Phossy jaw was publicized by the American Association for Labor Legislation, whose secretary, John B. Andrews, began investigating the disease in 1909 and found more than 100 cases. This report was published in the Bulletin of the Bureau of Labor. The White Phosphorus Match Act of 1912, signed by President William Howard Taft on April 9, 1912, required manufacturers who used white phosphorus to register with district collectors of internal revenue and to file periodic notices and returns, levied a tax of two cents per hundred matches and required makers of white-phosphorus matches to affix revenue stamps to the matchboxes.[9][11][12]


Russia placed a heavy tax on white phosphorus matches in 1892 which was doubled in 1905. By 1906 the production of white phosphorus matches had been reduced to one match in every fifty.[9] India and Japan banned the use of white phosphorus in 1919 after the United States, followed by China's ban on white phosphorus usage in match production in 1925.[11]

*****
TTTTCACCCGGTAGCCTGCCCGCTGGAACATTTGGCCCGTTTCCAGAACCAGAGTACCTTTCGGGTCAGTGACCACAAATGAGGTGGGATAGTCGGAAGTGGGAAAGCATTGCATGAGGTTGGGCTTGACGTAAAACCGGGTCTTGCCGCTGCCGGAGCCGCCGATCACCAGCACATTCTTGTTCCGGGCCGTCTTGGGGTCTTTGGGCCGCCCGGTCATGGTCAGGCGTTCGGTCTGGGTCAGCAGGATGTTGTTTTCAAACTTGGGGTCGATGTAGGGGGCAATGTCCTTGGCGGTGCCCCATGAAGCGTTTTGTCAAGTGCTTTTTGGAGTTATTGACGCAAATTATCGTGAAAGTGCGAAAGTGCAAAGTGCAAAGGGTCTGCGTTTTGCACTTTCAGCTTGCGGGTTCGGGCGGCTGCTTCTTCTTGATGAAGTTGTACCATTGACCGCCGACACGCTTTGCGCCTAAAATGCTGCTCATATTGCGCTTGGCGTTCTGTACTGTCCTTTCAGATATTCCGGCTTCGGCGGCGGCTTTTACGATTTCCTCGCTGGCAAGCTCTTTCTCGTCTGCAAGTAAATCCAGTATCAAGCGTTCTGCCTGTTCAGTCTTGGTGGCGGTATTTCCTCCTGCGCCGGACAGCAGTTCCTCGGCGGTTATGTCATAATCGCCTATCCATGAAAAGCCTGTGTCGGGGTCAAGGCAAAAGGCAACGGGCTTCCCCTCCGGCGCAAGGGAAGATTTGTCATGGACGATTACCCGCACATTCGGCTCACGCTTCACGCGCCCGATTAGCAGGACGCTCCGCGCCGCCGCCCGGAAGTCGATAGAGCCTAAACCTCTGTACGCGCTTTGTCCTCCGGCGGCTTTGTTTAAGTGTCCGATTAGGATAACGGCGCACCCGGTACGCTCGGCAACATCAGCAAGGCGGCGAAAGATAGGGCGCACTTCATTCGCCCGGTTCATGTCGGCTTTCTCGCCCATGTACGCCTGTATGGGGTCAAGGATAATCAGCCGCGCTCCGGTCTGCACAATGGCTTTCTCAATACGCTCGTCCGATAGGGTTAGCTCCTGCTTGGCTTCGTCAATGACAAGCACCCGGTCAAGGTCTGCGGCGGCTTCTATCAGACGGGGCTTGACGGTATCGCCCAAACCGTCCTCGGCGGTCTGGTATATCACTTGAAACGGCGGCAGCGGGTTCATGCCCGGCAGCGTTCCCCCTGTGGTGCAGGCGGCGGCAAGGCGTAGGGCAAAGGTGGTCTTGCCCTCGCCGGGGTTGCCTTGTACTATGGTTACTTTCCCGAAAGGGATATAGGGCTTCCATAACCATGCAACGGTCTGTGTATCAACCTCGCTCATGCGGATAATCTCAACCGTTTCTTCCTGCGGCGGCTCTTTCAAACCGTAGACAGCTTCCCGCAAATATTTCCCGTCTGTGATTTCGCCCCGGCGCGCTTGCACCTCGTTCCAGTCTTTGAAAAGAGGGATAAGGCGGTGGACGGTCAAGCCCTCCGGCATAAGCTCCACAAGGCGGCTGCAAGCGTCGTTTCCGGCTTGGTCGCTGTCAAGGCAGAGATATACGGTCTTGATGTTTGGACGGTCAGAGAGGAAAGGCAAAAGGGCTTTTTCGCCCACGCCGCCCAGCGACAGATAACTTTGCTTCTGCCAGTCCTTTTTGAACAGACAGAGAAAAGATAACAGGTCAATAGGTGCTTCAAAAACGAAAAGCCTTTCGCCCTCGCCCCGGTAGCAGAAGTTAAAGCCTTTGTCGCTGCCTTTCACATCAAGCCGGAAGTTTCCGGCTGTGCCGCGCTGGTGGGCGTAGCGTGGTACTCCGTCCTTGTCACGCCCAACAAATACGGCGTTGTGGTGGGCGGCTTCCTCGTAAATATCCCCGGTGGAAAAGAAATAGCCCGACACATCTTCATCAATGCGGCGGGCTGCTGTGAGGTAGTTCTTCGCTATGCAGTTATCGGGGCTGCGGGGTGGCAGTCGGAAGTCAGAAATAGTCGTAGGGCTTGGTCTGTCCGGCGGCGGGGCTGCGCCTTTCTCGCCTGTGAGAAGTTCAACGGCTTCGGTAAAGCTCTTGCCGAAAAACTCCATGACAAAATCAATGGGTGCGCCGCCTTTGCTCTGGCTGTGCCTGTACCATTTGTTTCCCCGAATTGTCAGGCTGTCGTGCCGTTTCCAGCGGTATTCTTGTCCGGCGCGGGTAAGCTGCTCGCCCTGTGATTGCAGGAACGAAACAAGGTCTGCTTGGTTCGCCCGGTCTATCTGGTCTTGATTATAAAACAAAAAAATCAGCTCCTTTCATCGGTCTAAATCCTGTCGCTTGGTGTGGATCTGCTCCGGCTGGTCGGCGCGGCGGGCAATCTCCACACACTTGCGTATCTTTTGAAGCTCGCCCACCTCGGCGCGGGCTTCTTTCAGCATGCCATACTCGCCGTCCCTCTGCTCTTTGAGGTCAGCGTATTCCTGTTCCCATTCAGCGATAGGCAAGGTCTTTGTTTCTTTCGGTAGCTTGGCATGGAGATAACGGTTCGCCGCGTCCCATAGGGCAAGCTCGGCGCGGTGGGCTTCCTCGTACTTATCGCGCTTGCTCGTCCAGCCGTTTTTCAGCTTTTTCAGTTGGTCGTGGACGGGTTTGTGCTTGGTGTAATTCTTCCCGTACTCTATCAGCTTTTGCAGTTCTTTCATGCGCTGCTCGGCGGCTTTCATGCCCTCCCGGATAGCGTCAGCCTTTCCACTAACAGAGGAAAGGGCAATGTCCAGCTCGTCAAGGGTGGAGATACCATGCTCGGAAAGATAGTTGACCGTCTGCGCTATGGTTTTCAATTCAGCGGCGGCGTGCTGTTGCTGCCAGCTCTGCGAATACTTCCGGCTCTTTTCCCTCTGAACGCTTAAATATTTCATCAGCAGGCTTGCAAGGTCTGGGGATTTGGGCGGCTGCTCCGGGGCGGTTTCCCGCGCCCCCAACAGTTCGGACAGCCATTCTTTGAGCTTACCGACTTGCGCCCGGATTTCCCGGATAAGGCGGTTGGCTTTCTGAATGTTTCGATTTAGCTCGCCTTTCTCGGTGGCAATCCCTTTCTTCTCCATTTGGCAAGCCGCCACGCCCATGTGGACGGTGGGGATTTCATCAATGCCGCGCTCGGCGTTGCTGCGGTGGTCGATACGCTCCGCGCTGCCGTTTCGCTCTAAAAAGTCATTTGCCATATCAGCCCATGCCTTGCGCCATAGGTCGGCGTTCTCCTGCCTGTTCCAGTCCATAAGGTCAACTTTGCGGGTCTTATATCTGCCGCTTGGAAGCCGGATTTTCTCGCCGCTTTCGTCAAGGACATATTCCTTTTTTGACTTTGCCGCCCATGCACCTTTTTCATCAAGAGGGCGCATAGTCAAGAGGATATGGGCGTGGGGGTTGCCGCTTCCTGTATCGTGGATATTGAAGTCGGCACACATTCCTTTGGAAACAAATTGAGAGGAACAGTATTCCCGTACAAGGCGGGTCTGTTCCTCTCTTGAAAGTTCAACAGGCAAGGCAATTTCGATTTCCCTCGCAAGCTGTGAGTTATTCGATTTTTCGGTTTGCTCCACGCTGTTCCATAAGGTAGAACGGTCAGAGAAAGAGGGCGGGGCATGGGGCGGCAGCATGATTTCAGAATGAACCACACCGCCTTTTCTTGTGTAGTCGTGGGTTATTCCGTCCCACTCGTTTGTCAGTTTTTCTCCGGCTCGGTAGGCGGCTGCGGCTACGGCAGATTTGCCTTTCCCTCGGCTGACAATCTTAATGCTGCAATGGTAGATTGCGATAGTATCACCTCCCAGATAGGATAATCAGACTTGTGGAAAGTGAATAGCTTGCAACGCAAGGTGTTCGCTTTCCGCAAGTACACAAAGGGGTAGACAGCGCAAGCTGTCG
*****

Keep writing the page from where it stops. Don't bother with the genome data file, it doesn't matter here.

Match industry

White phosphorus was the active ingredient of most matches from the 1840s to the 1910s. Concern over phossy jaw contributed to the London matchgirls strike of 1888, and although this strike did not end the use of white phosphorus William Booth and The Salvation Army opened a match-making factory in 1891 that used the much safer, though more expensive, red phosphorus.[13] The Salvation Army also campaigned with local retailers to get them to sell only red phosphorus matches.[13]

However it was not until the use of white phosphorus was prohibited by the international Berne Convention in 1906 and its provisions were implemented in national laws over the next few years that industrial use ceased.[14]

Mechanism of action of white phosphorus

In phossy jaw patients, the forensic evidence suggested the conversion of yellow phosphorus to potent amino bisphosphonates by natural chemical reactions in the human body. Yellow phosphorus has a simple chemistry; when combined with H2O and CO2 molecules from respiration and some amino acids such as lysine, bisphosphonates result.[3]